Thursday, March 03, 2022

Passion Translation Removed from Bible Gateway

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Here’s a bit of Bible translation news from last month. The very popular translation website Biblegateway.com has removed the Passion Translation from its list of available Bibles. Christianity Today has the story. What is the Passion Translation, you ask?

First released as a New Testament in 2017, The Passion Translation includes additions that do not appear in the source manuscripts, phrases meant to draw out God’s “tone” and “heart” in each passage.

Or, according to the publisher:

The Passion Translation is a modern, easy-to-read Bible translation that unlocks the passion of God’s heart and expresses his fiery love—merging emotion and life-changing truth.

Why was it pulled from Bible Gateway? Mainly, it seems, because its not a translation, but rather one man’s effort to combine his own idiosyncratic interpretations with occasional “insights” and readings from the “Aramaic” (presumably meaning the Syriac). To give you a taste, here is Eph. 6:5–8

5 Those who are employed should listen to their employers and obey their instructions with great respect and honor. Serve them with humility in your hearts as though you were working for the Master. 6 Always do what is right and not only when others are watching, so that you may please Christ as his servants by doing his will. 7 Serve  your employers wholeheartedly and with love, as though you were serving Christ and not men. 8 Be assured that anything you do that is beautiful and excellent will be repaid by our Lord, whether you are an employee or an employer. 9 And to the caretakers of the flock  I say, do what is right with your people by forgiving them when they offend you, for you know there is a Master in heaven that shows no favoritism.

Things do not get better in the footnotes. The first one, following the word “employers” (τοῖς κατὰ σάρκα κυρίοις) in v. 5, reads, “Literally ‘Servants should obey their caretakers.’” The last one, in v. 9, explains “caretakers of the flock” (οἱ κύριοι) with this:

As translated literally from the Aramaic. The “caretakers of the flock” can refer to both leadership in the church and in the workplace. The Greek text states “masters, do the same things to them, and give up threatening.”

If you can figure that out, let me know. You can still read it online at bible.com—but I don’t recommend it.

7 comments

  1. I imagine "employers" in v5 is translating τοῖς κατὰ σάρκα κυρίοις, not οἱ δοῦλοι. The "literally from the Aramaic" bit must be above my pay grade. I've heard of this text before, but never taken a close look. Wild stuff.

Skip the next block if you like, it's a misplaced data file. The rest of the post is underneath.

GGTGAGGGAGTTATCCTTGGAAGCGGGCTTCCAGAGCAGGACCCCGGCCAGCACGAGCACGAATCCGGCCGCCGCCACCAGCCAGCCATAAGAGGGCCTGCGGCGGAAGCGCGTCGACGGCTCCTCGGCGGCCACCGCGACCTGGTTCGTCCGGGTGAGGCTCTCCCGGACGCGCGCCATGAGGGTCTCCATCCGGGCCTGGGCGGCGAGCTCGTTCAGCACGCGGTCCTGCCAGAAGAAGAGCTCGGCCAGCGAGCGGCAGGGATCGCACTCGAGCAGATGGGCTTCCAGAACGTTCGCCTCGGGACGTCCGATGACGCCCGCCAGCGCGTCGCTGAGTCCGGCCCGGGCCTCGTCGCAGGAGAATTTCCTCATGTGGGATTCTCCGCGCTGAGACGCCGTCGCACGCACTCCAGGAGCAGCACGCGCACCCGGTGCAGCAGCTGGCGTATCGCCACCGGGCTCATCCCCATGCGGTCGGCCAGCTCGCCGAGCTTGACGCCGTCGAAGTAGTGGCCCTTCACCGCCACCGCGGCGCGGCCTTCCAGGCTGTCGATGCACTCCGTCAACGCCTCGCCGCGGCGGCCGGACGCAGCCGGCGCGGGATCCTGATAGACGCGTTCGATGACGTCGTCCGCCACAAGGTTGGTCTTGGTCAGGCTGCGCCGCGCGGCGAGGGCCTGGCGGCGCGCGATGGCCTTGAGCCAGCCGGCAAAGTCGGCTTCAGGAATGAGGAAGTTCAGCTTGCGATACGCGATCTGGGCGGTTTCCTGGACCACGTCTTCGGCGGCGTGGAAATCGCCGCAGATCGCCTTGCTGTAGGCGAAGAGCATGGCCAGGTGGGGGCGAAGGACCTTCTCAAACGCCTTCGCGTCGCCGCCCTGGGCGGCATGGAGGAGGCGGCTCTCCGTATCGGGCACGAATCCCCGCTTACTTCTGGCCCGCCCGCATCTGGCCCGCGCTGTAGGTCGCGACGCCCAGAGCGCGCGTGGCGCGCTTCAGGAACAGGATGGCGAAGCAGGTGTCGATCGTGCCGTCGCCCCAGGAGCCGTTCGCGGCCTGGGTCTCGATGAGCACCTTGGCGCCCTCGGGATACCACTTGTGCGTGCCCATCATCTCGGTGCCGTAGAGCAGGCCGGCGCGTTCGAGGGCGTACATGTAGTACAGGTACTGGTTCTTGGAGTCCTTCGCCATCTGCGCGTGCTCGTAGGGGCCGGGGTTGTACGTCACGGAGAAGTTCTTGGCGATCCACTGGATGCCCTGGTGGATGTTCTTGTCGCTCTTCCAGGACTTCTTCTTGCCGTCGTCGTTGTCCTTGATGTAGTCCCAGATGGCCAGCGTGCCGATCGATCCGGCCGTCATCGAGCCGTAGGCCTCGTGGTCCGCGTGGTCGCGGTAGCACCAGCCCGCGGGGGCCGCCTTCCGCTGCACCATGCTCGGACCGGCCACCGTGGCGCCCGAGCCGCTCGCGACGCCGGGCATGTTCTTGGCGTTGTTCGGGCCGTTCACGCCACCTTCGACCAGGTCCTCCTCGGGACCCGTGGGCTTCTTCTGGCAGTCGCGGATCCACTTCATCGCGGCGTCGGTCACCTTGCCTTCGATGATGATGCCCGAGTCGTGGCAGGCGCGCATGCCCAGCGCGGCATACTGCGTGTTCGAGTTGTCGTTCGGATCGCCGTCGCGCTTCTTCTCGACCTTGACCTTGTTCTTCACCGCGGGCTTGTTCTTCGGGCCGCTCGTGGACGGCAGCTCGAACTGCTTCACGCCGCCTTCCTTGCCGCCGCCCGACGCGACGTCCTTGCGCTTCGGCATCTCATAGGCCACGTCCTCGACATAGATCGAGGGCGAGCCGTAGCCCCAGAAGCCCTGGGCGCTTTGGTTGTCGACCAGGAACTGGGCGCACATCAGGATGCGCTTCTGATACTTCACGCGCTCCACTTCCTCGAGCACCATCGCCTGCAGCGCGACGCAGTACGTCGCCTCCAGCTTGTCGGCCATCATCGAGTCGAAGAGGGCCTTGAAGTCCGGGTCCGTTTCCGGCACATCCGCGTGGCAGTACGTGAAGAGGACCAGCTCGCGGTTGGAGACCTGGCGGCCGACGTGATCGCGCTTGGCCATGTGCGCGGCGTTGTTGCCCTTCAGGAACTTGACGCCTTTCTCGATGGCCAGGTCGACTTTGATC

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  2. Simmons frequently favors various Syriac sources over NA. I can’t think of anyone else who takes this seriously. Mike Winger has a site with scholarly reviews + critiques here:

    https://biblethinker.org/the-passion-project/

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  3. I mentioned some concerns with "The Passion Translation" back in 2018 at https://www.thetextofthegospels.com/2018/03/the-passion-translation-some-problems.html . I concur with BibleGateway's decision to stop promoting/disseminating it.

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  4. The TENT version of Ephesians 6:5-8 has:
    (5) Concerning physical being, you bondservants obey your lords with fear and trembling in sincerity from your mind, (6) not like people-pleasers with [an] appearance of working; instead, as bondservants of [YHWH's-]Anointed One, personally doing the will of The Mighty One, (7) serving as [a] bondservant, meeting needs as for your Lord and not for people, (8) knowing that each one, whether one [is] bondservant or free, if whatever good thing he would do, this thing he will receive from YHWH.

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  5. I do not care whether or not BibleGateway has the Passion Translation. I use BibleGateway regularly, but had never looked at TPT, that I can recall. However, it appears that unless someone has inside info, he or she is only speculating as to why it was pulled. Unless I missed it, the only comment in the article from BibleGateway is “We periodically review our content, making changes as necessary, to align with our business goals.”

    I find their site extremely useful, but not necessarily impressed with their customer service. I contacted them about what I believed was a factual error on the site, and got a reply as if I were looking for spiritual help, “We encourage you to contact someone locally, like a pastor or priest, to help you think through this question.”

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  6. I wonder whether the 'literal' translation of 'lord' has read the root (resh, ayin, aleph) as "to shepherd" as a participle?

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